Sunday, November 29, 2009

Farm labor shortage predicted for summer of ‘53

Prompt action must be taken by Malheur county farmers if they are to have an adequate labor supply for 1953, Roy Hirai, president of the county Labor Sponsors association said today.

Hirai reported the association drive for membership dues has made little progress, and that camp facilities cannot be operated without a minimum of 6,000 acres of row crop signed up and membership paid.

The sponsors association estimates 3,000 laborers will be needed in the area this season and that 350 of them must be housed and dispatched from the labor camps at Ontario, Adrian and Vale. Hirai pointed out that there is not adequate farm housing to maintain a labor force and that even operators with farm housing will suffer if the labor force is not large enough to stabilize wage rates and reduce competition among uses of labor.

Last year’s operations saw 245 workers during peak seasons living at the camps from April 20 to October. A large percentage of row crop operators used labor from the camp, and last year’s association membership totaled 139 operators and 6,950 aces of row crop. Labor supply and relationships with labor were the most favorable in many years in this area.

--- From a February 1953 issue of the Ontario Argus-Observer

Sunday, November 22, 2009

God in Education Urged by Speaker

The teaching of Christianity in the public schools as the most effective way to combat communism was urged by P. J. Gallagher in a talk to the Ontario Kiwanis club Wednesday.

The speaker paid tribute to the American tradition of freedom to worship as the individual chooses. He favored the teaching of the general tenets of Christianity which would be in keeping with the beliefs of all faiths.

“We are fundamentally a Christian nation. We believe in the principles of Christianity,” Gallagher said. “There is no reason why the teaching of fundamentals of religion should be barred from our schools, no reason why they should not be taught throughout the public schools and colleges.”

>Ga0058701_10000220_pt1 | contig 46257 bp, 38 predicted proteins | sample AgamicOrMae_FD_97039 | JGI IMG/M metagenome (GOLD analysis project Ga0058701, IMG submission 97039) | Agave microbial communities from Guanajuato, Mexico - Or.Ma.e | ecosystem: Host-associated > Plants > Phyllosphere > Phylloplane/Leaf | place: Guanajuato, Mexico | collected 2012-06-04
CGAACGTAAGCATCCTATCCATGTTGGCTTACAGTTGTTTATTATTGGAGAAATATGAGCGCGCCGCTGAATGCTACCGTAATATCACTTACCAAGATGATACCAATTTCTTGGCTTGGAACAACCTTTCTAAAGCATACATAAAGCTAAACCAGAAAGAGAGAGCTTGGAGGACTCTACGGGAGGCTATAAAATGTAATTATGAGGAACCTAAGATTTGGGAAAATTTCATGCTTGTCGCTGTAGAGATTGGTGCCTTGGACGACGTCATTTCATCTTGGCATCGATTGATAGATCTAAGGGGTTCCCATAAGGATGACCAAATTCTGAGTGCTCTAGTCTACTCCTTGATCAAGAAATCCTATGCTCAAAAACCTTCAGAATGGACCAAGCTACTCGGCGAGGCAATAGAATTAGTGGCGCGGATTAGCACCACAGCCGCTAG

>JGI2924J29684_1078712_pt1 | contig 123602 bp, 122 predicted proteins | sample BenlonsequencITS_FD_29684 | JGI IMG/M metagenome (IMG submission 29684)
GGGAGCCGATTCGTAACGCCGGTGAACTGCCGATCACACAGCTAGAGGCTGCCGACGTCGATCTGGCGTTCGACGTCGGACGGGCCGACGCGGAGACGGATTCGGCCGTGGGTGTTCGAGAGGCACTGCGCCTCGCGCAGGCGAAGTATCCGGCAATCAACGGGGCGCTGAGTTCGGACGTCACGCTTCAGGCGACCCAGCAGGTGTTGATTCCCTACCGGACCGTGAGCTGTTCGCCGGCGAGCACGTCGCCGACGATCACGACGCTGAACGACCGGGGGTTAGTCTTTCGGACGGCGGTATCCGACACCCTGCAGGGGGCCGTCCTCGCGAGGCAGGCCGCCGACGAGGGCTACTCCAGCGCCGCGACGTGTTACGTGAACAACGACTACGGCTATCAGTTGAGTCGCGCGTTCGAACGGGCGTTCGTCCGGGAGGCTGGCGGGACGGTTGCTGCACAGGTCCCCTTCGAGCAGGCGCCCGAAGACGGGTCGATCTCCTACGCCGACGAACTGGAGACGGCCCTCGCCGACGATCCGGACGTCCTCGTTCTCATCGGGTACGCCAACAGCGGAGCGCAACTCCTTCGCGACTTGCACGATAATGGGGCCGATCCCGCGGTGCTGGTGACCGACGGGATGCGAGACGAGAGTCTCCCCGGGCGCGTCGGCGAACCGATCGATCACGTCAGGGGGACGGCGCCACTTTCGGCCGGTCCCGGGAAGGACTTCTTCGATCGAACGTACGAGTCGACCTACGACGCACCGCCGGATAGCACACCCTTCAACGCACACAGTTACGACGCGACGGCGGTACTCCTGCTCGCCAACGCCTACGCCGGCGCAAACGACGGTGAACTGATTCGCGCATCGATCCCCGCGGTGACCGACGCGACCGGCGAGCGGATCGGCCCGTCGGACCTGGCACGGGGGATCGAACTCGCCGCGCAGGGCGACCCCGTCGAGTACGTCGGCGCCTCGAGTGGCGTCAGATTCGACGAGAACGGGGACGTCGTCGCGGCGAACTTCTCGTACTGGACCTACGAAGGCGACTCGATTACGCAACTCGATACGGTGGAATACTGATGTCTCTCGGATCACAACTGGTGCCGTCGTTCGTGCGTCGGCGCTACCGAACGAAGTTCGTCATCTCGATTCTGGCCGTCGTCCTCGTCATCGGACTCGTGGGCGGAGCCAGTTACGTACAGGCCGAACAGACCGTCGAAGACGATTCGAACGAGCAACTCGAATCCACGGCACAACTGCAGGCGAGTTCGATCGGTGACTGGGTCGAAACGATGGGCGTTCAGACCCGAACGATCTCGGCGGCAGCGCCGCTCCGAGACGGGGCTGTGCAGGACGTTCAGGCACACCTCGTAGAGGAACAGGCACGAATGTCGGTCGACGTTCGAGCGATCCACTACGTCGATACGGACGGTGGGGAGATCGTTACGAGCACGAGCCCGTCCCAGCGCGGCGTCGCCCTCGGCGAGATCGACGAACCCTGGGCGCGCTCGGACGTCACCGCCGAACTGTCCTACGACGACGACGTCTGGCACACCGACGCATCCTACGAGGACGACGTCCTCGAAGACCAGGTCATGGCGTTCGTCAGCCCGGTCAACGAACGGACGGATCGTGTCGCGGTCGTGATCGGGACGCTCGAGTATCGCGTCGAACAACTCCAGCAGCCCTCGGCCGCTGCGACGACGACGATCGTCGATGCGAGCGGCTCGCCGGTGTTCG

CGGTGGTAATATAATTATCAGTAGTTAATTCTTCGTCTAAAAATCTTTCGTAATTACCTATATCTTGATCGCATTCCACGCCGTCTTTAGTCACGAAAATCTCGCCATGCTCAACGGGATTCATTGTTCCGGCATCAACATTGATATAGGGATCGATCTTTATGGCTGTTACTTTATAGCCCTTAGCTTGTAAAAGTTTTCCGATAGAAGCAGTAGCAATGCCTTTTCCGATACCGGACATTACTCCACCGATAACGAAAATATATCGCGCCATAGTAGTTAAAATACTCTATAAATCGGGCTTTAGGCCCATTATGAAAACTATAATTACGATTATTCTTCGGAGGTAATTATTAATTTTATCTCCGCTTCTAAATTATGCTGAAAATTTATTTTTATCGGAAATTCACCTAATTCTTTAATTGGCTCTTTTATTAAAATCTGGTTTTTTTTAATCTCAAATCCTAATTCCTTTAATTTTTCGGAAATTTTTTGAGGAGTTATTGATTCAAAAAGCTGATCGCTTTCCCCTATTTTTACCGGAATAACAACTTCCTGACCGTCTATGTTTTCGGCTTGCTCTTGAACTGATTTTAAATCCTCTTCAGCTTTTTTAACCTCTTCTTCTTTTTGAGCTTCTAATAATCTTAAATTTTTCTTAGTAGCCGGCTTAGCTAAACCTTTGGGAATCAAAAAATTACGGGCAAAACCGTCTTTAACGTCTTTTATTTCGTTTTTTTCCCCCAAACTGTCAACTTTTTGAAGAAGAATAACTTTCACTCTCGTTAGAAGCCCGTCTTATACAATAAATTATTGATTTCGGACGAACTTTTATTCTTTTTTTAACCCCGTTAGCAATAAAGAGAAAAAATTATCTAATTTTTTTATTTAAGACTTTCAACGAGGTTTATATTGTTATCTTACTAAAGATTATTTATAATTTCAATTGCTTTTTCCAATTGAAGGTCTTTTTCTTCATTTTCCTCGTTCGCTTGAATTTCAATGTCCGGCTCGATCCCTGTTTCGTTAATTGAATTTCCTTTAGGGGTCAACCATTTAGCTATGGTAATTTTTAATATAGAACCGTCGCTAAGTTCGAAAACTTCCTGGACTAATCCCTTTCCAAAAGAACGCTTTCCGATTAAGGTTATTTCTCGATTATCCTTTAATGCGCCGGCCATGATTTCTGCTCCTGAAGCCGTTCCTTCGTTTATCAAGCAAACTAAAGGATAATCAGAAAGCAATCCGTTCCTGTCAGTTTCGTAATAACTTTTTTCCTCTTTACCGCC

---From a November 1953 issue of The Ontario Argus-Observer

Wednesday, November 18, 2009

District Attorney Plans Abatement of Houses

Abatement proceedings will be instituted against Farewell Bend’s houses of prostitution, District Attorney E. Otis Smith said this morning.

“I’m going to do all I can to abate these places,” he said. “I want to close them up. The girls may be out of town by now, and I don’t know what effect that will have on the evidence. But I think we’ve got good evidence.”

This official reaction followed raids early Friday evening on Farewell Bend’s historic bawdy house, the Farley hotel, and the Snake River Hotel on the East Side.

The raids were conducted by Sheriff John Elfering with the assistance of Farewell Bend city police who helped in booking the girls and the operators of the establishments.

Two special investigators from Portland were brought to Malheur County by Sheriff Elfering to obtain the actual evidence for the arrests. They were officers from the force of Terry Schrunk, sheriff of Multnomah County.

Posing as hunters, they entered the hotels and secured the evidence needed, then made the arrests for the Malheur sheriff’s office.

Helen Guyer, proprietor of the Farley hotel, was charged with “keeping a bawdy house,” as was Sue Morgan, operator of the East Side establishment.

The maid at the Farley was also arrested and charged with vagrancy. Five girls from the Snake River Hotel, allegedly prostitutes, were arrested on a charge of vagrancy. The girls were booked on “Jane Doe” warrants and did not themselves appear in court.